Cultural imperialism, with the help of cultural commodities, i.e. products of the print and audio visual industries was and is used as a strategy for transmission of ideas, values and ideologies; this is often seen as corrosive to the recipient culture.

The life time of Shakespeare was also the time when European nations where the rising imperialistic powers who were facing the challenge of thriving Indian economy (there could be other counties as well, but I’m only aware of India) and to counter the same they used Cultural Imperialism as one of their strategies. Shakespeare (with all due respect) was a powerful tool for spreading the “apparent Doctrine of European Cultural Superiority”.

Shakespeare’s adaptations

Shakespeare’s plays, if one reads for the first time will (most probably) find it hard to grasp; firstly because of the early modern English (Shakespearean Language) and secondly, because every play leaves a huge scope for the director and the actors of the play to inject as much creativity as they can. Meaning, by solely reading the play one may (most probably) not really understand the essence of the play or the emotion (or the madness of character).

Therefore to really enjoy Shakespeare’s work, one must obviously read the book, and then watch it’s play, enact it’s play or watch an adaptation. And that will make the entire experience unforgettable.

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The most notable performance of Shakespeare’s Hamlet which is being talked about internationally is Barbican’s Hamlet being performed at the National Theater, London, starring Benedict Cumberbatch. This play has no recordings yet and has only been telecasted live in selected counties at selected venues (which I missed 😦 ). I do hope they’ll record it in the near future.

Hamlet has also been adopted in a number of movies, such as, Lion King (1994). Indian Film Industry’s Haider is a brilliant adaptation of the play. One might not be able to appreciate it if oblivious about Hamlet. Vishal Bharadwaj’s insightful direction and impeccable acting has done a creative job in portraying the madness, darkness, wit and passion of each and every character. (Please watch if you haven’t)

haider
Shahid Kapoor as Hamlet in the movie Haider (brilliant acting by the way)

About the author- William Shakespeare himself

NPG 1; William Shakespeare attributed to John Taylor

I didn’t do the tedious task of writing about his life, when BBC has done it so well. (hehehe)

http://www.bbc.co.uk/timelines/z8k2p39#zw7v4j6

Shakespeare in school

It is said that Shakespeare’s plays are meant to be enacted and not read. Unlike some schools, Shakespeare was not really a part of my syllabus, except a part of the Julies Cesar. Luckily my teacher asked us to enact it, but despite that it never made an impact on me. I still don’t remember a thing.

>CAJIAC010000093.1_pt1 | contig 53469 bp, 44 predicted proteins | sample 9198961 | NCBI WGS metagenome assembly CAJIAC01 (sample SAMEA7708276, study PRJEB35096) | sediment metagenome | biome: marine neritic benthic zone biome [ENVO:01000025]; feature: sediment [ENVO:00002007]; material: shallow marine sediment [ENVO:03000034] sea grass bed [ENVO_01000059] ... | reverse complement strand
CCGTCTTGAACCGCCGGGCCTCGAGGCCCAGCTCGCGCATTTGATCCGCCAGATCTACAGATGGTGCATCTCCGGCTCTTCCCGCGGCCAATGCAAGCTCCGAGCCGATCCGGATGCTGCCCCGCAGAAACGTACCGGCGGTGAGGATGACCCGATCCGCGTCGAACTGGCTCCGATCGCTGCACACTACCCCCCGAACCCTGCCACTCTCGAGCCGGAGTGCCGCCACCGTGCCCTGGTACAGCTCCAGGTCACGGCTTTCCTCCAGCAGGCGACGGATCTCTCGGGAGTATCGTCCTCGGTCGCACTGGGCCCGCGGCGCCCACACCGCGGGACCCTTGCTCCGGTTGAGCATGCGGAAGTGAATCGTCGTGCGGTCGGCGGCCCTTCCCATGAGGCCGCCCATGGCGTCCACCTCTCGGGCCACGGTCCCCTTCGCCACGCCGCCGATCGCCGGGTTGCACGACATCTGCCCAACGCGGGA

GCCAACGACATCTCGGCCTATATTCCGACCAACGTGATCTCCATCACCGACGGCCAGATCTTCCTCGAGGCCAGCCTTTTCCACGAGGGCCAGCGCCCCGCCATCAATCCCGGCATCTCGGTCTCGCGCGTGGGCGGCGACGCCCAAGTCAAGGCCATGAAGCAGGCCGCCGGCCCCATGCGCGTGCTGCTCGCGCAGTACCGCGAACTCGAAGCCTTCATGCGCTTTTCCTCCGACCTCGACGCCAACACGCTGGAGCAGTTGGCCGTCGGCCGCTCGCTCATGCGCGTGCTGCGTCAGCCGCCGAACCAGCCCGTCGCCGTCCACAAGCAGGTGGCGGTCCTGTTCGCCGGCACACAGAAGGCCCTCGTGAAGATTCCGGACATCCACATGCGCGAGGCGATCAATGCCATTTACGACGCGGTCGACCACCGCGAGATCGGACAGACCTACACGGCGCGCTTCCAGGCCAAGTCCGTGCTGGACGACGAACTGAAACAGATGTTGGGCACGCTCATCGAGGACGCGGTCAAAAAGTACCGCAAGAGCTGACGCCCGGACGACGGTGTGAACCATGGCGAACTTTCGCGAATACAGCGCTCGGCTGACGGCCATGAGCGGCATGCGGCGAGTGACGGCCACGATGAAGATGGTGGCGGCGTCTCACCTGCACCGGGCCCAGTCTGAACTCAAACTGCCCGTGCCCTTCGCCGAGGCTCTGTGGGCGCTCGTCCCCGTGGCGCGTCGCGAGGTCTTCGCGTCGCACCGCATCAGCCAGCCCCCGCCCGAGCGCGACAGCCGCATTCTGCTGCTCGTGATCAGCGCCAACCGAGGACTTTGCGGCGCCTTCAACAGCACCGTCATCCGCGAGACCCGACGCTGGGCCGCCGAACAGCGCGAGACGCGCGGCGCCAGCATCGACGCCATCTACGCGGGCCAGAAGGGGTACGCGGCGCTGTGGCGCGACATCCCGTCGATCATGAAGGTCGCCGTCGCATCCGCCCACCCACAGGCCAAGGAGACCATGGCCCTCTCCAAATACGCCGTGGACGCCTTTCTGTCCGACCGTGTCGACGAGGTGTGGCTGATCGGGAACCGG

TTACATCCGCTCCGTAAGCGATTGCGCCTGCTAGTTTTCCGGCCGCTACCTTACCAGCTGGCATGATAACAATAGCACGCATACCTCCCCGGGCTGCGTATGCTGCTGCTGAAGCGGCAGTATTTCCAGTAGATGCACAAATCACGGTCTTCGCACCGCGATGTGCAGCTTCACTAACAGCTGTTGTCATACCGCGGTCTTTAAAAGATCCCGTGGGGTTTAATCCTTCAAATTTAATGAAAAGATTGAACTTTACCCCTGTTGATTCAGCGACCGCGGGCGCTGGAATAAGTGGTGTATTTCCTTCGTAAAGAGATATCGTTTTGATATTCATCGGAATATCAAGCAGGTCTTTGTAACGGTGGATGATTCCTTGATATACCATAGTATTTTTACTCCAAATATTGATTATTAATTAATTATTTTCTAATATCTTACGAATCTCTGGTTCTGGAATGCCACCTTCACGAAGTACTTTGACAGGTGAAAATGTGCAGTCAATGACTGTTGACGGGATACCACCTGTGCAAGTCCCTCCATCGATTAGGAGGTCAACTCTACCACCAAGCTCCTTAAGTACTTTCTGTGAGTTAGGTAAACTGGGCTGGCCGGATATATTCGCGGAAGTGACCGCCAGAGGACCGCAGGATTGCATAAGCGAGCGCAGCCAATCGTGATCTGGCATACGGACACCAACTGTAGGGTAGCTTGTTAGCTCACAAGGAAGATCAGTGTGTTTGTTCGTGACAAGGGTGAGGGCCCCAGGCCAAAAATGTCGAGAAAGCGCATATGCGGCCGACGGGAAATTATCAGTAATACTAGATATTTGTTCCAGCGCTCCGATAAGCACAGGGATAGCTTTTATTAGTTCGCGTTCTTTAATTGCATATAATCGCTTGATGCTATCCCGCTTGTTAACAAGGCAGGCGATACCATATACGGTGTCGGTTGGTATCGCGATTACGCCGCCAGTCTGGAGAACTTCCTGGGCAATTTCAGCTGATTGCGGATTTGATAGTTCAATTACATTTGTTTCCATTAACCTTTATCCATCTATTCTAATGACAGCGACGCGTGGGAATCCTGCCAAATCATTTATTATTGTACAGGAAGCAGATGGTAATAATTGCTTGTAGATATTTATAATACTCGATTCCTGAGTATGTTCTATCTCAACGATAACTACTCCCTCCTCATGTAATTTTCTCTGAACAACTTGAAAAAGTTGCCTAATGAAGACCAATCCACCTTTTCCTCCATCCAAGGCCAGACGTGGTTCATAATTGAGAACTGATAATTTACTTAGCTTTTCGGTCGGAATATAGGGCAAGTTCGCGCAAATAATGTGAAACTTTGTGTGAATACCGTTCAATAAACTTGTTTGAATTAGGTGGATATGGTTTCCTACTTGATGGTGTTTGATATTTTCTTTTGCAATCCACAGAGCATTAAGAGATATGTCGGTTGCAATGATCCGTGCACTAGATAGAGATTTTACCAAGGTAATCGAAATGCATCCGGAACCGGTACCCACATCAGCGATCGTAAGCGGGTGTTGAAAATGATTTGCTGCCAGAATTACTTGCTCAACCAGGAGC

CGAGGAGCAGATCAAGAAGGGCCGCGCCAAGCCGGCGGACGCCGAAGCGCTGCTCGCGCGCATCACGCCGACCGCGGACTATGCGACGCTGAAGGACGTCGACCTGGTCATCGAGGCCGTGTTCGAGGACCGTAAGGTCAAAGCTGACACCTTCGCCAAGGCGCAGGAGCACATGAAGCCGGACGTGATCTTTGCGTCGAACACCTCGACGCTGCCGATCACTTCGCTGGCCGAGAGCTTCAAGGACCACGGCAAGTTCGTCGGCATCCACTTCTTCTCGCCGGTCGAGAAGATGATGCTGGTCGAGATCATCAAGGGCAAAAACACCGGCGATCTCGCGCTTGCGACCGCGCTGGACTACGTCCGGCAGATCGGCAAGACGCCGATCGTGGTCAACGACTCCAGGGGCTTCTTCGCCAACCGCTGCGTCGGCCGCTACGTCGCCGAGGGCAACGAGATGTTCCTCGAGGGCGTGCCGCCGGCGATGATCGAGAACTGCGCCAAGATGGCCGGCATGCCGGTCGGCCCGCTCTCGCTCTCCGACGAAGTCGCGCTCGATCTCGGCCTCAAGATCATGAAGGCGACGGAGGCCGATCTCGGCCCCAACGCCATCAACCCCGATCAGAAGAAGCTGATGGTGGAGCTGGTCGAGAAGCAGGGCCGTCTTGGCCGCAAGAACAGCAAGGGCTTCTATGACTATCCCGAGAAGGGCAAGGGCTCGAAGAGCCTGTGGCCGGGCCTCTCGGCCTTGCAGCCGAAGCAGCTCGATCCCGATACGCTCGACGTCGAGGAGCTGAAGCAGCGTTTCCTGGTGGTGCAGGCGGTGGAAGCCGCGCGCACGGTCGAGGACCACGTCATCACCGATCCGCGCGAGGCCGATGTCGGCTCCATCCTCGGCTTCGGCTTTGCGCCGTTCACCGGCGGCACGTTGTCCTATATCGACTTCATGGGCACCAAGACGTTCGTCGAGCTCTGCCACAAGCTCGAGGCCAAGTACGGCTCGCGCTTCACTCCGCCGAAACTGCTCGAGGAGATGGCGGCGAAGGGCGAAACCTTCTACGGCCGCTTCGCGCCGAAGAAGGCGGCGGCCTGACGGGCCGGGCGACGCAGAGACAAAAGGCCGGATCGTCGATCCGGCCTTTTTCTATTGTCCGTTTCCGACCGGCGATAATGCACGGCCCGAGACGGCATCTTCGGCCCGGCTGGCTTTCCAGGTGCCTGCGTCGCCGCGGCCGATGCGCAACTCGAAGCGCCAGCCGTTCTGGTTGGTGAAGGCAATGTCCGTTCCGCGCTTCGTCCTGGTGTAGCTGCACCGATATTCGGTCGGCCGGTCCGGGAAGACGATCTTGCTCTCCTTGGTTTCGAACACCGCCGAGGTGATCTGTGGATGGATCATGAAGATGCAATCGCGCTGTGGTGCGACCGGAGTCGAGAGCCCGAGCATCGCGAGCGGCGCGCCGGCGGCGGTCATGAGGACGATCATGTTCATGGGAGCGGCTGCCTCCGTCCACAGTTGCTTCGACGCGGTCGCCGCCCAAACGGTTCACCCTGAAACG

I am of the view that Shakespeare shouldn’t be really forced on school kids, it hardly makes an impact on kids especially the way it’s taught. If it’s enacted properly with the help of some teachers and the right kind of emphasis is give to it, instead of just for passing exams, it would be a great learning and memorable experience for them.

 PS: I write my blogs with a lot of effort and passion, so if you enjoyed it don’t forget to follow it, like and share it among your friends as it’s my only incentive. And for any queries, comments or if disagree with me don’t forget to write to me in the comment section below and I would love to reply to it. Thank you 🙂

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7 thoughts on “Hamlet & the world of Shakespeare

  1. The favorite phrases remind me of the sometimes comic value of the words Shakespeare provides for actors and directors. Of course, individual performance and director’s style can and do vary widely. Some of Hamlet’s lines, spoken to prove to the character(s) his ‘madness’, are often quite comic. I have a laugh early in the play, though, when Hamlet greets Horatio, and they speak of the memorial for Old Hamlet, followed closely by the nuptials for Claudius and Gertrude. Hamlet sums it up quite succinctly when he says, “Thrift, thrift, Horatio! The funeral baked meats did coldly furnish forth the marriage tables”.

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  2. Wonderful stuff! I’m an Oxfordian, meaning that I believe Edward de Vere wrote the plays under the pen name “Shake-speare”. Your blog helped me see more clearly how much Hamlet, the play, expresses the writer’s depth of experience.

    Liked by 1 person

    1. Thank you Thomas 🙂 I’m glad this blog helped. I was not aware about Oxfordian theory. I just finished reading about it and it is very interesting indeed! May I ask why do you believe in the Oxfordian theory… this will help me understand things better.